Eric Richins looked out from his pontoon boat to the shallows on the lake’s western edge. He squinted and paused as if he had come upon a foreign shore. For the first time in a career navigating the waters of the American West, he didn’t know where he was.
“I could have sworn I was here just six weeks ago catching smallmouth and bigmouth bass,” said the 35-year-old fisherman who runs tours on this 247-square-mile basin where the Colorado River meets the Hoover Dam to form the nation’s largest reservoir.
He pointed ahead to what looked like dozens of tiny steps made from successive layers of dried mud now covered in tall grass and weeds — the effect of rapidly creeping vegetation over a shoreline that has been dropping by nearly a foot a week.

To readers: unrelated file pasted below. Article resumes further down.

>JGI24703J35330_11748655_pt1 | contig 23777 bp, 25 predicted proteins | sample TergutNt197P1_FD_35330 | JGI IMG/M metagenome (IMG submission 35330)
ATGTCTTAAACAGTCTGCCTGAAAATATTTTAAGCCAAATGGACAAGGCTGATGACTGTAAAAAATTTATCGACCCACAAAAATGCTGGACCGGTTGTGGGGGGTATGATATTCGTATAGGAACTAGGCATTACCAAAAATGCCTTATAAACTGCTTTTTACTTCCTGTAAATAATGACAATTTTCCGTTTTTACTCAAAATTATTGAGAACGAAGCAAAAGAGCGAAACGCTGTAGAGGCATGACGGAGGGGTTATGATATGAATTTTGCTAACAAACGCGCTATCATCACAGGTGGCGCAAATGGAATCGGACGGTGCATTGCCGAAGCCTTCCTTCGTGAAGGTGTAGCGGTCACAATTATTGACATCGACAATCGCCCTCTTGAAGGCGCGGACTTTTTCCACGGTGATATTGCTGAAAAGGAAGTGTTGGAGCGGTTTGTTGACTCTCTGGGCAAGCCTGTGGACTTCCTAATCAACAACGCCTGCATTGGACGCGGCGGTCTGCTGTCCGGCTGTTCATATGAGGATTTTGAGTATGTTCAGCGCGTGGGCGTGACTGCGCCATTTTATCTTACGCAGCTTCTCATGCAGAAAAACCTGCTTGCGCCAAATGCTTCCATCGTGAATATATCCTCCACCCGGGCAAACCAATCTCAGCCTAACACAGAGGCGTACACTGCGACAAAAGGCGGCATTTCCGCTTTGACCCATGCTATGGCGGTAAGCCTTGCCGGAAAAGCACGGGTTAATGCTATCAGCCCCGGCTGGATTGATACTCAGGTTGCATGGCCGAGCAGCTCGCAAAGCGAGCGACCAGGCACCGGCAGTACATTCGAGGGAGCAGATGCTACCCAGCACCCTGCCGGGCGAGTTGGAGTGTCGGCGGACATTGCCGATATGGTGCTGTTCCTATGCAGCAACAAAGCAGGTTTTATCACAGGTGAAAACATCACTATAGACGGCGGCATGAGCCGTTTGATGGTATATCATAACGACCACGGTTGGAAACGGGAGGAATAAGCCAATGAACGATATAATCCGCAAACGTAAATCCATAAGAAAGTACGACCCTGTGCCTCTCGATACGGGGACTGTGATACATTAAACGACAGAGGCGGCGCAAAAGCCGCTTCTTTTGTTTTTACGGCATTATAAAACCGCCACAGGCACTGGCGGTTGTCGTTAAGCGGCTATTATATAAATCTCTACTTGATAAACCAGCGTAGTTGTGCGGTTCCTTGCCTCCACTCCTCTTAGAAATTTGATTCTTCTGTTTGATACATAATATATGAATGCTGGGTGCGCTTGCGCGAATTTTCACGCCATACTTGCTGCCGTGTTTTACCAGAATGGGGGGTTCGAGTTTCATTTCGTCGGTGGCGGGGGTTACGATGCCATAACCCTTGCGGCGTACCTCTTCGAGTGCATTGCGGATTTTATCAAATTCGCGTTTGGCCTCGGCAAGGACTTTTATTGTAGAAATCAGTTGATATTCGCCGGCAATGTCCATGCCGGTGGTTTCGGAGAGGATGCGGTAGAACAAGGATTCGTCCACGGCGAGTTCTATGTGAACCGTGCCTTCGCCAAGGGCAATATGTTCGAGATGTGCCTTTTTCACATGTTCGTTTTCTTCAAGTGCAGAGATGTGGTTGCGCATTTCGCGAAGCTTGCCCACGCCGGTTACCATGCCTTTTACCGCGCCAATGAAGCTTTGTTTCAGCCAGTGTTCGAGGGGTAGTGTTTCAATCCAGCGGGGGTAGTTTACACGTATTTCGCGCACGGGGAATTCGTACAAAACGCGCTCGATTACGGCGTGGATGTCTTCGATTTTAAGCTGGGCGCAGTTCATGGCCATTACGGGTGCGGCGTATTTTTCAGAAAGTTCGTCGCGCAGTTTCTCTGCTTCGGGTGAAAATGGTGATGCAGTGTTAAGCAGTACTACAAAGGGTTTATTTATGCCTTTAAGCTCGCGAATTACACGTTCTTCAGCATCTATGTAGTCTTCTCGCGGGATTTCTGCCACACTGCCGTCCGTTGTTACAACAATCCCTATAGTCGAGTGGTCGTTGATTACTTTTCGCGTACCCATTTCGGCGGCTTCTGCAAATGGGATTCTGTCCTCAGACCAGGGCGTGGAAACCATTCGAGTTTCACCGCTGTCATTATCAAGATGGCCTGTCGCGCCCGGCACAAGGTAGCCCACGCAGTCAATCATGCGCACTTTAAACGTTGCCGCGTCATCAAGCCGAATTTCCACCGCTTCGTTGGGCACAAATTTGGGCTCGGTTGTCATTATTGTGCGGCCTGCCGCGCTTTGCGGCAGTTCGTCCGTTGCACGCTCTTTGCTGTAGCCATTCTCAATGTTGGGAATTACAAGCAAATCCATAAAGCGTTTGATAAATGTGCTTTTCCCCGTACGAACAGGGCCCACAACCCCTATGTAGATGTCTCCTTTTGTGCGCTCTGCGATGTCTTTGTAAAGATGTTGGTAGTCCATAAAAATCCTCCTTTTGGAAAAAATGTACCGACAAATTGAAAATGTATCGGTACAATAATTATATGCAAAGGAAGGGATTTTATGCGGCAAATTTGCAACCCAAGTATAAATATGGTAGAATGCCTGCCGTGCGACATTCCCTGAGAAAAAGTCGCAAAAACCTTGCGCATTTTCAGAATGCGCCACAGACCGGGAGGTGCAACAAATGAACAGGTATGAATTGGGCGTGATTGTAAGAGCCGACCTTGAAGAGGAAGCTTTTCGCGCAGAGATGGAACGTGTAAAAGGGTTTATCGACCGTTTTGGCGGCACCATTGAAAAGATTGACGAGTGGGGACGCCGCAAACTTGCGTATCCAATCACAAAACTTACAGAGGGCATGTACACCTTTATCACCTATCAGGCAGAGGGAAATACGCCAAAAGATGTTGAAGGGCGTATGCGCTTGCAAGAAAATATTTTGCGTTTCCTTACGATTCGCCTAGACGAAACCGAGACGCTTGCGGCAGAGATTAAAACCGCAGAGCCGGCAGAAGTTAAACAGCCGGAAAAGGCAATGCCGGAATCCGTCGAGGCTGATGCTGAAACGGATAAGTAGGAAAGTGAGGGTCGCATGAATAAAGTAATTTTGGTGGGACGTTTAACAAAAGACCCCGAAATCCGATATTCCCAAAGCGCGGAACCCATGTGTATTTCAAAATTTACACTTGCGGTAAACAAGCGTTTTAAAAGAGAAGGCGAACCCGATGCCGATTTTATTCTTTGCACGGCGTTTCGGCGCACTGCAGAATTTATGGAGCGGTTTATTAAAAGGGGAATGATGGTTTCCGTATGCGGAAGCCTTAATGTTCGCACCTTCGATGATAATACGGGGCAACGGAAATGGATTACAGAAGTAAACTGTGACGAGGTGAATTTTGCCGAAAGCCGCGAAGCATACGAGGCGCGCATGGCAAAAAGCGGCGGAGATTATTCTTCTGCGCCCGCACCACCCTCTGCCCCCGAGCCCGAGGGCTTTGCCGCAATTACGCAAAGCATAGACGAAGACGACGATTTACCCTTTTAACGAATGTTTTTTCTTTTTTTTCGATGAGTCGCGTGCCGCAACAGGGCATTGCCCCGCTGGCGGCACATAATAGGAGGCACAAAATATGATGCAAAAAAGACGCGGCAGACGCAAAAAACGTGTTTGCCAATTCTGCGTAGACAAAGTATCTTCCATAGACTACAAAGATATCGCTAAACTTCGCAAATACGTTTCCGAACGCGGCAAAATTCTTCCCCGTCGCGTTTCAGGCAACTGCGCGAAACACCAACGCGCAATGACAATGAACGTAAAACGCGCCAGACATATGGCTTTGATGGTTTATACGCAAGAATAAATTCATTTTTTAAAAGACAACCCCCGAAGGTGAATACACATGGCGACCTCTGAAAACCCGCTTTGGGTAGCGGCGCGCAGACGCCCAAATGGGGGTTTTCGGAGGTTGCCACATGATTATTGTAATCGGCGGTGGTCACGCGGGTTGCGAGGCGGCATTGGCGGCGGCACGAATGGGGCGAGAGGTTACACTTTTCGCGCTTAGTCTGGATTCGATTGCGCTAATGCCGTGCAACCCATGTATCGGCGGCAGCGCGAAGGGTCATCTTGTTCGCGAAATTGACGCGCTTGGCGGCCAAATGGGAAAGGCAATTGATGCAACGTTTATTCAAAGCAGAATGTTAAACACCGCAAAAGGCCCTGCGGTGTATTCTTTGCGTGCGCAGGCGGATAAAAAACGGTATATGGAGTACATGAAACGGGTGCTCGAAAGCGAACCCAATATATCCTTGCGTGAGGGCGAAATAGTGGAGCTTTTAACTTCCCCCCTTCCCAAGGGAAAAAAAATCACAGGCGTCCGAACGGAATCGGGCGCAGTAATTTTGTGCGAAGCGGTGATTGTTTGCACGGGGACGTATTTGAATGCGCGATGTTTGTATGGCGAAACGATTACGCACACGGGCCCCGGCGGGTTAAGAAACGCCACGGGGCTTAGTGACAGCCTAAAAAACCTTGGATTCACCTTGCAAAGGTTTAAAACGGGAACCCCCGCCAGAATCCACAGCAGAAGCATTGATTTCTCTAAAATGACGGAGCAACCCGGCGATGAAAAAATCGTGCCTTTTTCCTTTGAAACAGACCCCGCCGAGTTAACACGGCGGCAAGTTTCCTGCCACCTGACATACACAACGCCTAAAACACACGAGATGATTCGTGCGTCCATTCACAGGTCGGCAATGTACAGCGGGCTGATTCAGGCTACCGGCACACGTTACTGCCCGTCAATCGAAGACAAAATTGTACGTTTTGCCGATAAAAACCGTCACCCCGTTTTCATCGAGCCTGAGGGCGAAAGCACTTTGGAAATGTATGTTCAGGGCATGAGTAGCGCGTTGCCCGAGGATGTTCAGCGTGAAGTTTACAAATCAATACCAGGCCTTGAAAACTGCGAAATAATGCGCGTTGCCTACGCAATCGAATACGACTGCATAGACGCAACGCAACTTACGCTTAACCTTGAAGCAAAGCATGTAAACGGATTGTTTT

“Now it looks like a lawn. I knew the drought was bad. I didn’t realize it was this bad,” he said. “This place is unrecognizable.”
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Source: Jaweed Kaleem, Thomas Curwen, Los Angeles Times